Originally Posted by Gruesome View Post
Acerider, the first entry already mentions other norms, like the one for gloves. I think it would be good to have all applicable CE norms for motorcycle personal protective equipment, whether for professional or unpaid riders, in this thread, since that is what the title promises.
..............
Gruesome, perhaps my use of the term "motorcycle clothing" was not entirely accurate - by that i meant jackets and pants only and do not include other items.- Gloves, boots and air bag protectors are included separately on the first page together with the relevantly appropriate (to MC riders)standards listed. Hence EN13594, EN13634 & EN1621.4 are also listed.


EN 13595 is the only standard appropriate to MC riders in so far as testing for garment fabrics - that's why under the link you provided, it is the only one that says "Protective clothing for professional motorcycle riders - Jackets, trousers ...".

To avoid further confusion (like one which you mentioned here), the words "professional" and a few other unsubstantial requirements such as "dye fastness" are removed in proposed replacement standards currently being considered. In short, the use of the word "professional" was not intended to distinguished between paid professional such MC couriers and racers, and the general MC riding public.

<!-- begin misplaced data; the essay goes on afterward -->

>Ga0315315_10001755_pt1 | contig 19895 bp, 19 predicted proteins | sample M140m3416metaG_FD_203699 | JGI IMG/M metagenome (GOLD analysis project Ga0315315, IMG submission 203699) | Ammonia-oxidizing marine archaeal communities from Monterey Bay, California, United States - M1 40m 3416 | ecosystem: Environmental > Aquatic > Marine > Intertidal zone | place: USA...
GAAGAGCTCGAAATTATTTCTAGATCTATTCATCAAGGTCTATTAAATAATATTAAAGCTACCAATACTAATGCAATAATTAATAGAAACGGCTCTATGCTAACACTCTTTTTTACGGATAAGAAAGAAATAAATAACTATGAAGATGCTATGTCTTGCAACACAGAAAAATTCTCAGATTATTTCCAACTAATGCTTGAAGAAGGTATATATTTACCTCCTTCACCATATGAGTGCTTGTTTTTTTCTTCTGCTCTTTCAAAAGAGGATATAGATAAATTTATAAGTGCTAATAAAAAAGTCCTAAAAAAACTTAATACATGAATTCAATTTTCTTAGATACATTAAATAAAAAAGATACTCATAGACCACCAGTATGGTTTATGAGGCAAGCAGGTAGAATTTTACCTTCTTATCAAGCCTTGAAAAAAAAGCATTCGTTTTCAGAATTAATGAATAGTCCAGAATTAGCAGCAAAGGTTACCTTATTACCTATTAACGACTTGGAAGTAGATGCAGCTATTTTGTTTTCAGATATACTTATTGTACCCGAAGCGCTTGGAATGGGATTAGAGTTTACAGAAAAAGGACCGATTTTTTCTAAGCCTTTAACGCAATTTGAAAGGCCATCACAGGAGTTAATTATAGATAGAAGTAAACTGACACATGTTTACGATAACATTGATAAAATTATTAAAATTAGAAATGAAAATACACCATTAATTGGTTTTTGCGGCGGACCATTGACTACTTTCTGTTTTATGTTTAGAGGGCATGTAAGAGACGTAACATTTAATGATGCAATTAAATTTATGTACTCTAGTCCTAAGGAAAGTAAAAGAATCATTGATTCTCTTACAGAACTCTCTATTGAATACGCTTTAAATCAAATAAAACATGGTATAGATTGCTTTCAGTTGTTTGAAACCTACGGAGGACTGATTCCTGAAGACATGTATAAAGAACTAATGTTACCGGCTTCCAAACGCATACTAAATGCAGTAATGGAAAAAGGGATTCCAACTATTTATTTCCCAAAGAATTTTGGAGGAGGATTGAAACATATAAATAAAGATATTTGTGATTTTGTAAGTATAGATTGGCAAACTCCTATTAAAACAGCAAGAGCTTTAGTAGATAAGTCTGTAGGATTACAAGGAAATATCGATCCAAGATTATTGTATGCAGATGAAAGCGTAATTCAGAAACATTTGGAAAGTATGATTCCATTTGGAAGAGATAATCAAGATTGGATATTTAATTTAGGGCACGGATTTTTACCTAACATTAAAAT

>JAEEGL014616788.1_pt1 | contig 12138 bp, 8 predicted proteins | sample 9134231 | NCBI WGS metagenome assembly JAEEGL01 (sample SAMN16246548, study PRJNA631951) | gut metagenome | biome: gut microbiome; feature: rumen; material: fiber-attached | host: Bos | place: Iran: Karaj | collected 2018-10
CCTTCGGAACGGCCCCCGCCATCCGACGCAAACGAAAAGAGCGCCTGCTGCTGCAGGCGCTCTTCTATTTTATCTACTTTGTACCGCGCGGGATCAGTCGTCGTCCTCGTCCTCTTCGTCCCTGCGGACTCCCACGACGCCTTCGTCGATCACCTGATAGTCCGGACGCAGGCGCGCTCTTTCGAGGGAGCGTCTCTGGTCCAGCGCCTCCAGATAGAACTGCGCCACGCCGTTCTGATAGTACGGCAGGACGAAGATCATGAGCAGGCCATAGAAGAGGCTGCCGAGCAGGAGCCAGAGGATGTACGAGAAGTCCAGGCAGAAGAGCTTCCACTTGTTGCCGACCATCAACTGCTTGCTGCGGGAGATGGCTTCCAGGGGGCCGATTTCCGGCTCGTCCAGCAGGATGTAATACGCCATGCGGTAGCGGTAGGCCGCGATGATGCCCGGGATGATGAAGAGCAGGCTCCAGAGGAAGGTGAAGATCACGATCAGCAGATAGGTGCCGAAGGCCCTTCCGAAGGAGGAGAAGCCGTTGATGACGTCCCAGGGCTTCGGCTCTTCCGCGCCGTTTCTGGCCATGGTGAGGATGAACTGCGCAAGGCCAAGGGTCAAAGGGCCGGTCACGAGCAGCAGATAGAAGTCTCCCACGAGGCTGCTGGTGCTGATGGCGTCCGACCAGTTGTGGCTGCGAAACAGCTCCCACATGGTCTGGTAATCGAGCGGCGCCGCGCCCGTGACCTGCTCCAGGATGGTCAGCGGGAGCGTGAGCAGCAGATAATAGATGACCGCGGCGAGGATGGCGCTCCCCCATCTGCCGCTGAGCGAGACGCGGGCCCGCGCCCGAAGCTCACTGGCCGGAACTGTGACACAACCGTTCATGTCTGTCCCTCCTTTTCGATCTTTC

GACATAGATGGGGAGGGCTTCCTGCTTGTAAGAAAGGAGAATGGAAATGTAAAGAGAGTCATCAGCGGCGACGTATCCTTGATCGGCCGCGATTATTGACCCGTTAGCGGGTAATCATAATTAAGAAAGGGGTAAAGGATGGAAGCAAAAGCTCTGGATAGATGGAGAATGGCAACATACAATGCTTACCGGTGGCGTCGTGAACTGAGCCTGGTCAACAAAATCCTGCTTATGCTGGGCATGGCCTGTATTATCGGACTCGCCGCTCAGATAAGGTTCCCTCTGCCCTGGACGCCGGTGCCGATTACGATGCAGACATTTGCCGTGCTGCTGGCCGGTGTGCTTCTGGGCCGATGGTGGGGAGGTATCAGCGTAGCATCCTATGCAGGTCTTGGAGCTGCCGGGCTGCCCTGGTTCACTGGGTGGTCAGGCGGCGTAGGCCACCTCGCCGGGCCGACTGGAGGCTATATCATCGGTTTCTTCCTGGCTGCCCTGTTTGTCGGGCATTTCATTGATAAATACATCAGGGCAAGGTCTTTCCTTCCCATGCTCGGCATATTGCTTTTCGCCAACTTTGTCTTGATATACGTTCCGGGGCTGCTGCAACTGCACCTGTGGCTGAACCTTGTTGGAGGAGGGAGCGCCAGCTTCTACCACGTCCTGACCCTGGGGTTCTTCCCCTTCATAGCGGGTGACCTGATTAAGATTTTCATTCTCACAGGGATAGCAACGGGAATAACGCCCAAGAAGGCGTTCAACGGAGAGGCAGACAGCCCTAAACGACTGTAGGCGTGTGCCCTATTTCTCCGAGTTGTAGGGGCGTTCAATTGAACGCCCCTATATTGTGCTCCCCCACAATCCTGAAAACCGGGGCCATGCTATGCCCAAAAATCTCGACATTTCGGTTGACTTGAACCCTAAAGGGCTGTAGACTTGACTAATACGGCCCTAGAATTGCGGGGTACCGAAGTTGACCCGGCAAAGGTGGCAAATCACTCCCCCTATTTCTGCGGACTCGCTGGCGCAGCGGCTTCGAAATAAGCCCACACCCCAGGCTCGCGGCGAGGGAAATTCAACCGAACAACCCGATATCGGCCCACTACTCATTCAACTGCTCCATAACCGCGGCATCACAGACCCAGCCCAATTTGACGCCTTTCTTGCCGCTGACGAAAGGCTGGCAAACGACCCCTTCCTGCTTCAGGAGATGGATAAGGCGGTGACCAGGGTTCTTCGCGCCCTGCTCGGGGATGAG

EN530 is a standard for testing of abrasion resistance for PPE - but not PPE for MC riders - it was more intended for industrial or military personnel when exposed to repeated abrasion (of lower force spike compare to MC riders)- think of it as durability test - i cant find the full text of the standard nor willing to pay for it, but here is a summary discussion put out by DuPont http://www2.dupont.com/Personal_Prot..._physical.html
------------------


Regardless of the discussion above, Lean Angle Jeans @ post #242 states:

Quote:
Originally Posted by Domiken View Post
All three sections were passed. Thanks. This is all highlighted in our manual.

We do have the certificate and the test report showing the results of all.

If you guys want to get technical then yes it would be EN 13595-1 Level 2 :)
There is no evidence at this point to suggest this was in fact what happened.
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Old 02-20-2014, 04:31 PM   #266
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Quote:
Originally Posted by deaf1 View Post
Your post in his thread was deleted by 'someone'
Yes moderator mistaken me for a competitor "shitting the thread" ..... my post was deleted - i asked had i shown any disrespect, then they should edit my thread but i am certain my issue raised is material and relevant and the fellow inmates have a right to know and hear what the vendor has to say.
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Old 02-20-2014, 06:22 PM   #267
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Quote:
Originally Posted by deaf1 View Post
Very weird quote from your certificate...
"This certificate does not imply assessment of the production of the product and does not permit the use of a TÜV Rheinland mark of conformity."